The Legacy of Property Provides Stability

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Capitalism in the Countryside
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As soon as a person has property, he has roots. When he has roots, he starts to worry...

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<p>For the first 30 years of the New China, from &rsquo;49 to &rsquo;79, we essentially had a propertyless society. It wasn&rsquo;t just me who didn&rsquo;t have any property. Even department heads also were propertyless. They made more, about 200 RMB a month, but their houses were government owned. Even Mao Zedong&rsquo;s furniture was provided to him by the State Council. I have documents here that show Mao Zedong&rsquo;s furniture was rented. His bed, his cabinets, everything was rented. Every month he paid, I think, 80 RMB in rent for his furniture. At most, you owned a watch, or a bicycle, or a radio. Radio&rsquo;s were rare. All of these were very rare. If a single family had all of these, then they were a rich family. A family normally had, at most, a few hundred RMB worth of property, less than $100. After this 30 years, especially after housing reform -- before, the government would give out housing, now people were required to buy their own houses -- &nbsp;I feel like the great majority of urban Chinese bought a house, some even two or three houses, they also bought storefronts. Rural Chinese built their own houses. If you looked in the countryside around here 30 years ago, before the Reform and Opening, you would see all of the houses were made with straw. If people in the countryside had a roof made with tiles, they were certainly a very prosperous family. Now, there are almost no tile-roofed houses left, almost all of them are made with concrete. The peasants have their own houses, they built them themselves. Most people in the cities have bought their houses. A large proportion of city residents have bought cars. At this moment, in 2008, China has produced a segment of society, probably 300 to 500 million people, that has a certain amount of property. As soon as a person has property, he has roots. When he has roots, he starts to worry. He doesn&rsquo;t want revolution, chaos, or riots. He says, &quot;I have property already, don't indiscriminately take it away from me, don't rob me.&quot; Society is stable when a portion of society has property. He hopes that this portion of society, the middle class, gets larger and larger. And I think that we are really heading very quickly in that direction. The middle class is growing. The more people have property, the more stable society is, the more controlled people are. Because people have other things to worry about, this is the way i understand it. Take Chengdu as an example, a lot of the people in Chengdu, even normal workers, have bought cars. This would have been unimaginable just 10 years ago. I think this is a very significant change, because this property will be transfered to their children and then society has this continuity and stability, this attachment. Before, there was nothing to be passed down, there was no concept of heritage, a concept that we now have. It&rsquo;s a very significant change that will influence the way the entire structure of society changes, including political change.</p>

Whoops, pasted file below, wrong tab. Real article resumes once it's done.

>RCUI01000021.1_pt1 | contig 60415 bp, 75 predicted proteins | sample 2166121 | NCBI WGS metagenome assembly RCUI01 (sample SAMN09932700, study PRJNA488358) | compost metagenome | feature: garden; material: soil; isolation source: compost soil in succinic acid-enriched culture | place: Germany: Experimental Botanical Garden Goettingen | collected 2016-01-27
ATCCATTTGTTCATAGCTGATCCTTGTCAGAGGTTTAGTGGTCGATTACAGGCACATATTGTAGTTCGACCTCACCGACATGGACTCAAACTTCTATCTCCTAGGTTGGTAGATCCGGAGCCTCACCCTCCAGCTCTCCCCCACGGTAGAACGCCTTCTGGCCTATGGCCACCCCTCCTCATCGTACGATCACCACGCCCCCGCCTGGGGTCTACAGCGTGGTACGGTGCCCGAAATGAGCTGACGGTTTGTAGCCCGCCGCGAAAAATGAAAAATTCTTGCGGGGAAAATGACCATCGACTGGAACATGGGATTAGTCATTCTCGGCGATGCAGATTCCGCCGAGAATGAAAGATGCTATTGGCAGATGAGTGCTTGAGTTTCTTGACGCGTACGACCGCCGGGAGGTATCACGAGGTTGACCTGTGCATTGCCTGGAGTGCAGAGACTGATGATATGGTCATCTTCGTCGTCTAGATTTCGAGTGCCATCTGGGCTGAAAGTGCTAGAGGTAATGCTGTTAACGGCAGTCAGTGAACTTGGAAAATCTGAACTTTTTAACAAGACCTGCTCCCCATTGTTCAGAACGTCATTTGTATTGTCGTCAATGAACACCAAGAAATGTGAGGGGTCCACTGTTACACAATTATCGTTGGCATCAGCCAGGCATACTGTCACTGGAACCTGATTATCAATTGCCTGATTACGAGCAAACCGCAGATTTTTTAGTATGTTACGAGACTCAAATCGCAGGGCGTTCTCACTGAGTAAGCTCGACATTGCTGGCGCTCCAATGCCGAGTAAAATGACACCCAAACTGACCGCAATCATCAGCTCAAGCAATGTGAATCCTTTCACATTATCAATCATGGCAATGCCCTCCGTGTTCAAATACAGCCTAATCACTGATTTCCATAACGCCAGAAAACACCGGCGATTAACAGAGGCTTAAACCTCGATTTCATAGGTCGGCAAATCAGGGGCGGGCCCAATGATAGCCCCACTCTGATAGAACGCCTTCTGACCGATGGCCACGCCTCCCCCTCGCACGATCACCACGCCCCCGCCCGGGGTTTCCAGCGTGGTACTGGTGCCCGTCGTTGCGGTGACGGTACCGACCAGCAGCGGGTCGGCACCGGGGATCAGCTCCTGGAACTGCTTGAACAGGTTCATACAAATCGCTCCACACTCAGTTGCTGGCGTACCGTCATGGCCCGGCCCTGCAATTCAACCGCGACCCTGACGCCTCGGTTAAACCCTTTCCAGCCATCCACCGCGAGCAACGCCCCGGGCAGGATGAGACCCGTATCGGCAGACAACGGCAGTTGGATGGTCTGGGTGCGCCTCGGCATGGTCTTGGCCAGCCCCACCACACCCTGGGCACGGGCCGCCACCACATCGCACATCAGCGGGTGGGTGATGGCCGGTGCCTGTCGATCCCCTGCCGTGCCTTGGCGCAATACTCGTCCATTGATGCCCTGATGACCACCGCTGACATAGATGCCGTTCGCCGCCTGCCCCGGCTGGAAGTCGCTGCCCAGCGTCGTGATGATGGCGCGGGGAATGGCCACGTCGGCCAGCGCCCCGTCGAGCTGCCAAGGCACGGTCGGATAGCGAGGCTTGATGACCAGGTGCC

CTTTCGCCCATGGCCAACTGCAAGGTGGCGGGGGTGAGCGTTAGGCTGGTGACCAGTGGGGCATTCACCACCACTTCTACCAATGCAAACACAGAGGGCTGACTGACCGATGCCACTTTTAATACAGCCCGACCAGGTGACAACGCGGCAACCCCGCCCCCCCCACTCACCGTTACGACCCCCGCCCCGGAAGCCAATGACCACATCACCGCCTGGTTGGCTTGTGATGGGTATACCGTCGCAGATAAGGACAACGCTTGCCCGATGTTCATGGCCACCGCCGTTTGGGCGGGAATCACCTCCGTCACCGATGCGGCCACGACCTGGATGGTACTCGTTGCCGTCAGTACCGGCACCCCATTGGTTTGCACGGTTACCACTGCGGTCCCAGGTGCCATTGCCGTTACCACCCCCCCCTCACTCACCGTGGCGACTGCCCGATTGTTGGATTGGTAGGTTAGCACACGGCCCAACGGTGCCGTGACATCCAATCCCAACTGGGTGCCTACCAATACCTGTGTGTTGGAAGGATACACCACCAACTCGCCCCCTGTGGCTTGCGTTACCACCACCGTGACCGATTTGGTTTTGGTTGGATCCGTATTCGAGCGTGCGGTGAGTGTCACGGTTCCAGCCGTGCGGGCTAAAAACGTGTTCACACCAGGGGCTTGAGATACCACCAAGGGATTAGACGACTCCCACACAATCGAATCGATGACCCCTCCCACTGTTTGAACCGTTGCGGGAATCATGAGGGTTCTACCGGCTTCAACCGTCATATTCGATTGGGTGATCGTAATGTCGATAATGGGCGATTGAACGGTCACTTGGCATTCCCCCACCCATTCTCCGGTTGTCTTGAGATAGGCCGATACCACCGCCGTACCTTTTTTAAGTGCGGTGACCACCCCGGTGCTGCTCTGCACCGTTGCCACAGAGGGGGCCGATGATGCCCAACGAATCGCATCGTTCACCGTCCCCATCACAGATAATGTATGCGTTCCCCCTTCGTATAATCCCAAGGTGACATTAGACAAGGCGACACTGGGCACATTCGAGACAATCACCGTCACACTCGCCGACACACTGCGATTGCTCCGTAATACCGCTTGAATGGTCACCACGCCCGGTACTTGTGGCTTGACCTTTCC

Fan Jianchuan explains how China has gone from an essentially propertyless society to a society with a burgeoning middle class and how the proliferation of property has affected society.